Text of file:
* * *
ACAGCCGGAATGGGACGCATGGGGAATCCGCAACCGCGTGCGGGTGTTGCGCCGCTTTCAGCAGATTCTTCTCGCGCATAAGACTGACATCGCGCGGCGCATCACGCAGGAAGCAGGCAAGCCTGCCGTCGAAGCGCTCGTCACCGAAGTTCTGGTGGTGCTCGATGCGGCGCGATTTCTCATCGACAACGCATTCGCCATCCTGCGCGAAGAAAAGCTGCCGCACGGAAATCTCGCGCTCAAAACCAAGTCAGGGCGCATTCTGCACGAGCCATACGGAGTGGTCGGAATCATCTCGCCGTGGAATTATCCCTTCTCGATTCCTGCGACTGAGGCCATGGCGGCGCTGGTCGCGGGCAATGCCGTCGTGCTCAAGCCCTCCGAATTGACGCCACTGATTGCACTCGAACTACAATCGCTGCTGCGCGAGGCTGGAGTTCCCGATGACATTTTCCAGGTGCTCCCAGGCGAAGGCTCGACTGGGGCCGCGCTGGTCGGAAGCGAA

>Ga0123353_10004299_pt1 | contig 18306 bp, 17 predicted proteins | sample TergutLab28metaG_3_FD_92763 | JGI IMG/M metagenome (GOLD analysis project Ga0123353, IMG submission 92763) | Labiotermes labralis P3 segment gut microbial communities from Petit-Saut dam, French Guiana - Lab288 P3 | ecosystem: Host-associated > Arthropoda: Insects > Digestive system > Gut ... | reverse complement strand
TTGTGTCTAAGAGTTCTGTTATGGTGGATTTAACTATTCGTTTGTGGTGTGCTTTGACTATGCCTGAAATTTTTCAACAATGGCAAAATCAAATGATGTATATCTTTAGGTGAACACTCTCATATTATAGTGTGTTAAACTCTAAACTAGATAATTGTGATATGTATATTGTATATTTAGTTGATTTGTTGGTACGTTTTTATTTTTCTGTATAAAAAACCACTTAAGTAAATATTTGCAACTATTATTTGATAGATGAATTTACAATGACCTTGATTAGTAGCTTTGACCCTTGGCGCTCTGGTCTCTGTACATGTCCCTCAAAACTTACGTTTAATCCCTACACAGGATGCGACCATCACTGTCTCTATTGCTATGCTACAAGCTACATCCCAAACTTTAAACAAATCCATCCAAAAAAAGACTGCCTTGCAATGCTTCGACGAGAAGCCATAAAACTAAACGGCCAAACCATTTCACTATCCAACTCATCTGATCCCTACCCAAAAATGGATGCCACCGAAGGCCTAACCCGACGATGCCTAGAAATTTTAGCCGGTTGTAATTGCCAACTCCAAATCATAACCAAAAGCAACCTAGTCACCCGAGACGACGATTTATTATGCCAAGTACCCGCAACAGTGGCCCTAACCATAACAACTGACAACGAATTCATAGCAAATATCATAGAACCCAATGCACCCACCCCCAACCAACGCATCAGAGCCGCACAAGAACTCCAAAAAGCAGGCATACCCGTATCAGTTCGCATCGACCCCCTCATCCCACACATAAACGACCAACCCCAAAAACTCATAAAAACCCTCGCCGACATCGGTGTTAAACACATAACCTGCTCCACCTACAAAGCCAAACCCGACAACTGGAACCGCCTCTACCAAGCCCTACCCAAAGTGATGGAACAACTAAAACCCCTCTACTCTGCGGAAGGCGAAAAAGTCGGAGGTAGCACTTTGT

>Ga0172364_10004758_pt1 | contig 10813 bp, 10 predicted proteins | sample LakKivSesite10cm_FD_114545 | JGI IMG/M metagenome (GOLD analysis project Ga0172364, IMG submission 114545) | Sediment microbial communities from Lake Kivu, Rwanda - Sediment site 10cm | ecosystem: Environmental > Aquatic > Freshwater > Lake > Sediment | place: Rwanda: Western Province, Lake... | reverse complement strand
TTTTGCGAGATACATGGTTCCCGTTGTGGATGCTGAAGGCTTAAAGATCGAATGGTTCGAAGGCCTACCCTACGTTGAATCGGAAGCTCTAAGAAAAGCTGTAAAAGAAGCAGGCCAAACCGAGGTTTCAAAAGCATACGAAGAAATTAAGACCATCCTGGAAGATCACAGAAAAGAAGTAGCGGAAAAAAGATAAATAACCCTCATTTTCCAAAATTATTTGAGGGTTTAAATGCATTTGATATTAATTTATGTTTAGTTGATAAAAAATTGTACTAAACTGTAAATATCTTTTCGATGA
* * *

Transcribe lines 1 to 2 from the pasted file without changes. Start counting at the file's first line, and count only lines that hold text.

ACAGCCGGAATGGGACGCATGGGGAATCCGCAACCGCGTGCGGGTGTTGCGCCGCTTTCAGCAGATTCTTCTCGCGCATAAGACTGACATCGCGCGGCGCATCACGCAGGAAGCAGGCAAGCCTGCCGTCGAAGCGCTCGTCACCGAAGTTCTGGTGGTGCTCGATGCGGCGCGATTTCTCATCGACAACGCATTCGCCATCCTGCGCGAAGAAAAGCTGCCGCACGGAAATCTCGCGCTCAAAACCAAGTCAGGGCGCATTCTGCACGAGCCATACGGAGTGGTCGGAATCATCTCGCCGTGGAATTATCCCTTCTCGATTCCTGCGACTGAGGCCATGGCGGCGCTGGTCGCGGGCAATGCCGTCGTGCTCAAGCCCTCCGAATTGACGCCACTGATTGCACTCGAACTACAATCGCTGCTGCGCGAGGCTGGAGTTCCCGATGACATTTTCCAGGTGCTCCCAGGCGAAGGCTCGACTGGGGCCGCGCTGGTCGGAAGCGAA

>Ga0123353_10004299_pt1 | contig 18306 bp, 17 predicted proteins | sample TergutLab28metaG_3_FD_92763 | JGI IMG/M metagenome (GOLD analysis project Ga0123353, IMG submission 92763) | Labiotermes labralis P3 segment gut microbial communities from Petit-Saut dam, French Guiana - Lab288 P3 | ecosystem: Host-associated > Arthropoda: Insects > Digestive system > Gut ... | reverse complement strand